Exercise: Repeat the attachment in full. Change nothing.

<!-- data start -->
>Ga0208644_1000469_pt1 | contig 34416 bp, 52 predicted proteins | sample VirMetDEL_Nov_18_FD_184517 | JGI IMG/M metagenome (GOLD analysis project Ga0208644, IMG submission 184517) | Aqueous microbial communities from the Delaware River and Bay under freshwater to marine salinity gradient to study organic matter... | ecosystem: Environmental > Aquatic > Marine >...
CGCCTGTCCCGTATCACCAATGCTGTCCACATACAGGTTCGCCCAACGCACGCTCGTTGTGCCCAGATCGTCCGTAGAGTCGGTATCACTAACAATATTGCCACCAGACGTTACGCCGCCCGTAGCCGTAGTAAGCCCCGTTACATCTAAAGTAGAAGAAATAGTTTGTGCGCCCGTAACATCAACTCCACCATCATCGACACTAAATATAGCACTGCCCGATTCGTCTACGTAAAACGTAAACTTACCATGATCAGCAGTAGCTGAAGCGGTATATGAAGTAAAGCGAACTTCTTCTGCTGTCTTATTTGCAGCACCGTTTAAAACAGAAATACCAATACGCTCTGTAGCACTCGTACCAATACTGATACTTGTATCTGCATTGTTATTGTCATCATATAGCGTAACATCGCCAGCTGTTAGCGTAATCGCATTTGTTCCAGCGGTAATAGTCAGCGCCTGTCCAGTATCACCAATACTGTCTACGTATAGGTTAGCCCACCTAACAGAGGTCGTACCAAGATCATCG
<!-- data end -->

>Ga0208644_1000469_pt1 | contig 34416 bp, 52 predicted proteins | sample VirMetDEL_Nov_18_FD_184517 | JGI IMG/M metagenome (GOLD analysis project Ga0208644, IMG submission 184517) | Aqueous microbial communities from the Delaware River and Bay under freshwater to marine salinity gradient to study organic matter... | ecosystem: Environmental > Aquatic > Marine >...
CGCCTGTCCCGTATCACCAATGCTGTCCACATACAGGTTCGCCCAACGCACGCTCGTTGTGCCCAGATCGTCCGTAGAGTCGGTATCACTAACAATATTGCCACCAGACGTTACGCCGCCCGTAGCCGTAGTAAGCCCCGTTACATCTAAAGTAGAAGAAATAGTTTGTGCGCCCGTAACATCAACTCCACCATCATCGACACTAAATATAGCACTGCCCGATTCGTCTACGTAAAACGTAAACTTACCATGATCAGCAGTAGCTGAAGCGGTATATGAAGTAAAGCGAACTTCTTCTGCTGTCTTATTTGCAGCACCGTTTAAAACAGAAATACCAATACGCTCTGTAGCACTCGTACCAATACTGATACTTGTATCTGCATTGTTATTGTCATCATATAGCGTAACATCGCCAGCTGTTAGCGTAATCGCATTTGTTCCAGCGGTAATAGTCAGCGCCTGTCCAGTATCACCAATACTGTCTACGTATAGGTTAGCCCACCTAACAGAGGTCGTACCAAGATCATCG